As KEXP celebrates its 50th anniversary, we’re looking back at the last half-century of music. Each week in 2022, KEXP pays homage to a different year and our writers are commemorating with one release from that year that resonates with them. This week, Dusty Henry reflects on Japandroids’ 2012 song “Younger Us,” stage dives, and finding the soundtrack to the end of an era in your life. Read or listen to the piece below.
There was an energy in the air, a sizzle of guitar distortion and sneakers sticking on beer-soaked floors. The perfect conditions for the first night of a new era of our lives.
It was 2012 and I’d just wrapped up my last quarter of college and gotten engaged. Popular culture was buzzing with a supposed prophecy that this was the year our world would come to an end. Finality was the name of the game.
I’d been living in a house that was, depending on who you asked, either affectionately known as “the Brick house” or “the rat house” – it doesn’t take much imagination to understand why we chose those names. A house packed with five college dudes with more beer cans than disinfectant, one of those college houses that gets passed down from year to year, black mold and all. It was disgusting and glorious. But this too we knew would come to an end. I wasn’t the only one graduating or taking the next leap in life.
As exciting as the future was, it was also paralyzing. Knowing that soon you’d need to enter the workforce, maybe not staying up until four in the morning playing Magic the Gathering and blasting music with your friends. No one wants to sell out and lose themselves, but “the rat house” was not a sustainable way to live.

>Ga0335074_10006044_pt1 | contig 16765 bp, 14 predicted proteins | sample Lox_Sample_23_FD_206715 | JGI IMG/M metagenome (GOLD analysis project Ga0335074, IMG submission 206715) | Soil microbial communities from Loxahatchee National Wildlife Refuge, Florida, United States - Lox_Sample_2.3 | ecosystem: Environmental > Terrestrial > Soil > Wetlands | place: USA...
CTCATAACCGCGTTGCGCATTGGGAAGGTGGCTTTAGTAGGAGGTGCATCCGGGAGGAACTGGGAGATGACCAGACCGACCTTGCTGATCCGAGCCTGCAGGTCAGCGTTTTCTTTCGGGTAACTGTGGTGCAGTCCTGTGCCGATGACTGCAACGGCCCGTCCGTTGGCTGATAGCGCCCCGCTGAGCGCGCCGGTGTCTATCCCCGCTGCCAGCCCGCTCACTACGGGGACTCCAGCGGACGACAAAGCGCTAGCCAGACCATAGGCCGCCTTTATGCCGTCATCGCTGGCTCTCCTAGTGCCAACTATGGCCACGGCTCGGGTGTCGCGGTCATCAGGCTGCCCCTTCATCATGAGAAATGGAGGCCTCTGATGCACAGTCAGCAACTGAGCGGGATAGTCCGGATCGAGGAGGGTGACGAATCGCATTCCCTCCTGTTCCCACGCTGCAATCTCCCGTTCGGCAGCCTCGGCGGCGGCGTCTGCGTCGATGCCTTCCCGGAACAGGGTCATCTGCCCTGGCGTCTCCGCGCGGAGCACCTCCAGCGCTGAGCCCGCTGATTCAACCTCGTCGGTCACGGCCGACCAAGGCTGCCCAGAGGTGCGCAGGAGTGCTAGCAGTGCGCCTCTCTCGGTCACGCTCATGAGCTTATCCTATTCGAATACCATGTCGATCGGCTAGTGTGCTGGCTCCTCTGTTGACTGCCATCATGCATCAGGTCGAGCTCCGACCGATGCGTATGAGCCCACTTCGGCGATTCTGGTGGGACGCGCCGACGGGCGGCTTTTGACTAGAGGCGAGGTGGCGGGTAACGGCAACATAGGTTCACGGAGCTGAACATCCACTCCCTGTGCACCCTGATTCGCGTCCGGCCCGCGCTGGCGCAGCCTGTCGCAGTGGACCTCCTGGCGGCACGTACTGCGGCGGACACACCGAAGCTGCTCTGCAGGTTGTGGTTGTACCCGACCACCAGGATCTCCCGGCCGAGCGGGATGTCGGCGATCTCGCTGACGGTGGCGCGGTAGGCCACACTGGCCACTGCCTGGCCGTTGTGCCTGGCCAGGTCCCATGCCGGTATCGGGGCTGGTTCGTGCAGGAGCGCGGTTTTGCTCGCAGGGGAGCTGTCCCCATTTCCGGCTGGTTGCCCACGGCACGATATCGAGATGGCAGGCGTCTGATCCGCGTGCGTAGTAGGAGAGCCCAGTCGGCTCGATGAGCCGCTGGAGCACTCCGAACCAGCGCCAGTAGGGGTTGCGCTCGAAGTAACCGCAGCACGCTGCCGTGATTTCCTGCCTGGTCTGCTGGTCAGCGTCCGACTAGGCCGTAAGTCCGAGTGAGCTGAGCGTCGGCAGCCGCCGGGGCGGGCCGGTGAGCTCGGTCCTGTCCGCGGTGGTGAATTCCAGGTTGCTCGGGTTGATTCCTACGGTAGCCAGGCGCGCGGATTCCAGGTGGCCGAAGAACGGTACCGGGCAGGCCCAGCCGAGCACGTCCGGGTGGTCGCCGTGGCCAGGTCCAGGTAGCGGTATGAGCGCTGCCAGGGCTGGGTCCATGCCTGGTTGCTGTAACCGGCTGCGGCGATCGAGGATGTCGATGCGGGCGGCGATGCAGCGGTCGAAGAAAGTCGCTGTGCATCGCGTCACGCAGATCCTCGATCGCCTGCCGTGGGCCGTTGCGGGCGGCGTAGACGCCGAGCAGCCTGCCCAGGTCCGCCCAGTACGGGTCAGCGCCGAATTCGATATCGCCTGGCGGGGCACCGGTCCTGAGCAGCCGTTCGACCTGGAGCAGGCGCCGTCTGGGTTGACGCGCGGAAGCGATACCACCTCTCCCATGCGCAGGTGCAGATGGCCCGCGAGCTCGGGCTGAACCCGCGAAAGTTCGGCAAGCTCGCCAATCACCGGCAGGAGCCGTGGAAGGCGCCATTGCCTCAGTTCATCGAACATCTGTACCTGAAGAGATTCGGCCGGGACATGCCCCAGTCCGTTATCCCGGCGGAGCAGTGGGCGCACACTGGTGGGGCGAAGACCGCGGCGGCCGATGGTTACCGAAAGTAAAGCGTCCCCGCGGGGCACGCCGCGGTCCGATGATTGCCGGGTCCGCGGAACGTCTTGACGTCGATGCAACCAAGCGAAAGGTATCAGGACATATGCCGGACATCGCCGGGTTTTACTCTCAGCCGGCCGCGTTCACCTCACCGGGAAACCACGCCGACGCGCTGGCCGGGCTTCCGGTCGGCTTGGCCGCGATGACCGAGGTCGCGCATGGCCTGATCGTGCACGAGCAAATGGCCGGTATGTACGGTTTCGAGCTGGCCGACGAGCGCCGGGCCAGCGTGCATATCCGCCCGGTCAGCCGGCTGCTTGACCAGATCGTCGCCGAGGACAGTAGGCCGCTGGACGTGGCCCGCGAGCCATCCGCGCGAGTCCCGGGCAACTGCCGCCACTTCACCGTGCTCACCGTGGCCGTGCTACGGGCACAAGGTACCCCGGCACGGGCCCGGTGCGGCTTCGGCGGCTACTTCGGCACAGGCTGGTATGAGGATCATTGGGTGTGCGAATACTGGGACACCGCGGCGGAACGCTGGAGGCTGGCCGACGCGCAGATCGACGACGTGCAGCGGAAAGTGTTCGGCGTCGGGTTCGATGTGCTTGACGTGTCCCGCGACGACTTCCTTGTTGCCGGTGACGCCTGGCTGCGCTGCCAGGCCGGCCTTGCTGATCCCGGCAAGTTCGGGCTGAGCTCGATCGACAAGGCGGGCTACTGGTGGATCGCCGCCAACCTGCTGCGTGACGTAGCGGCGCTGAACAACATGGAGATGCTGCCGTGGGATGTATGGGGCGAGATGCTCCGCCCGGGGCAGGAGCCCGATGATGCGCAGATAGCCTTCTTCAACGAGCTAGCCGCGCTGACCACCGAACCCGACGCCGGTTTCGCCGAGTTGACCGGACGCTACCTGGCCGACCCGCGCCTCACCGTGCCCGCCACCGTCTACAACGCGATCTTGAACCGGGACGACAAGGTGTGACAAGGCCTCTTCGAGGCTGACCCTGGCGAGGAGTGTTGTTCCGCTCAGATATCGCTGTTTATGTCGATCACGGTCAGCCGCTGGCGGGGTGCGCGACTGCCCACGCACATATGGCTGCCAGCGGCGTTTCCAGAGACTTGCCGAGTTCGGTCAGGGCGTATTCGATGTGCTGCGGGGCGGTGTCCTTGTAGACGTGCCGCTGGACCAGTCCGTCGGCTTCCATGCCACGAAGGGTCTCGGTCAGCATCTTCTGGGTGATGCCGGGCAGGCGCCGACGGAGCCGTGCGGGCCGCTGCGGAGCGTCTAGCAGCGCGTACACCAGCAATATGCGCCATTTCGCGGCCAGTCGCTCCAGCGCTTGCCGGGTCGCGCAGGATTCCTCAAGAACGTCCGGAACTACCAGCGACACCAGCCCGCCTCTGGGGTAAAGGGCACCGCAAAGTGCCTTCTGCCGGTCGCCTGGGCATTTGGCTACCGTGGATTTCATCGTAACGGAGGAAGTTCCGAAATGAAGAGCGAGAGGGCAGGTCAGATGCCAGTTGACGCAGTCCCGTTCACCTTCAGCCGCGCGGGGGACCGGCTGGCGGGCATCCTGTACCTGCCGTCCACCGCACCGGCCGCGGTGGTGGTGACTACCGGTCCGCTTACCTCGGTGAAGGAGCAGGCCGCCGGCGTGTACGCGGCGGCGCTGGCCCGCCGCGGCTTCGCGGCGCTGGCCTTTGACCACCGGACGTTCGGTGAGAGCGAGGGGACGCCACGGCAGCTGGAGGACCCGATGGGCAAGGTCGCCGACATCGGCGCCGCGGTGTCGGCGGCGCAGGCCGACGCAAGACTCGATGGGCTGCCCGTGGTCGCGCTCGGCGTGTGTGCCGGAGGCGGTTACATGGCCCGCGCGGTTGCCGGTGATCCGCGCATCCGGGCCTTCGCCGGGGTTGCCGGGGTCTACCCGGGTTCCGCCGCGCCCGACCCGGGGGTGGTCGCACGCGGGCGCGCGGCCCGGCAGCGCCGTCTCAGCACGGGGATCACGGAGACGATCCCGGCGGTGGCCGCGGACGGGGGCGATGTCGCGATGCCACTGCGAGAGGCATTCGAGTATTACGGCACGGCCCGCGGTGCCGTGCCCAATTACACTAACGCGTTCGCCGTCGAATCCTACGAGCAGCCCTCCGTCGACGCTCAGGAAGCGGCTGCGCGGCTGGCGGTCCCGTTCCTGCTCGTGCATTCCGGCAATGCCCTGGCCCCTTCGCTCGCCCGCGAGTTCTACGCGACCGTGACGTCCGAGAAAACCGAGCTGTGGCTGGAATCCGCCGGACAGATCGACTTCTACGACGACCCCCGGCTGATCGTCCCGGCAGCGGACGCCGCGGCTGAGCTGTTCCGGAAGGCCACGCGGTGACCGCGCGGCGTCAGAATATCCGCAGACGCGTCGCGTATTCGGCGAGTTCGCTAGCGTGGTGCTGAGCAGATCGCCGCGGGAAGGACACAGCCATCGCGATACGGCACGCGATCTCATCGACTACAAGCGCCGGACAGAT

As if right on cue, Vancouver BC duo Japandroids came out with their second record, Celebration Rock. It’s a record that eschews subtlety – both opening and closing with the sound of fireworks. With just a guitar, drums, and choruses that mostly contain “ooh ooh ohhs” and “wooah-oh-ohs,” they crafted a pristine opus to the transitory time between reckless youth and swiftly approaching adulthood.
I became obsessed with the album and evangelized it to my housemates. One of my closest friends in the house was also finishing his classes at the same time as me, one of my friends who I met on my first day of college. The two of us became entrenched in Japandroids feverish odes to drinking and the pendulum that swings from self-doubt to “I’m going to live forever.”
Fate seemed to favor us as Japandroids announced a show at Neumos in Seattle right after our final classes. My fiancée graciously bought us all tickets to celebrate. In true Japandroids fashion, we got too many drinks at a fancy cocktail bar we couldn’t really afford before stumbling over to the venue. When we arrived, we found a crowd of people who all seemed to be feeling what we were. A crave for release, to shout, to dance, to jump, and turn ourselves over to recklessness.
As the sound barreled through stacks of amplifiers, the crowd burst into a frenzy. Sweat seemed to glimmer from the glow of the stage lights. My buddy instantly was consumed in the fray, or maybe he was actually leading it. I watched as he jumped again and again from the stage, gliding over the hands of the crowd. He may have actually spent more time in the air than on the ground the whole show, like a drunk and tattooed Superman. I stayed on the outskirts for a while.
Torn between feeling like I should hang back and let others have their fun, or celebrate one last hurrah. I turned to my fiancée and before I could get a word in she looked at me and said “go.” Soon enough, I was drenched in a cocktail of strangers' sweat, standing between the band on stage and diving into the sea of hands.
A few months later at our wedding, we handed out handmade mix CDs to the guests. Right in the center was “Younger Us” by Japandroids. One of our favorite songs from Celebration Rock, a nostalgic ode to fleeting youth, looking back and wanting to recapture those “good old days.”
I still can vividly remember those stage dives whenever I hear that song, embracing my friend in the pit. What I didn’t grasp then is that the good times don’t actually end. Sure, they change. Life moves faster. Schedules get harder and the hangovers get worse. But the friendship endures. Youth is a fleeting blessing. It makes for great memories, but it’s not the end. It’s just the foundation that’ll springboard into the rest of your lives.
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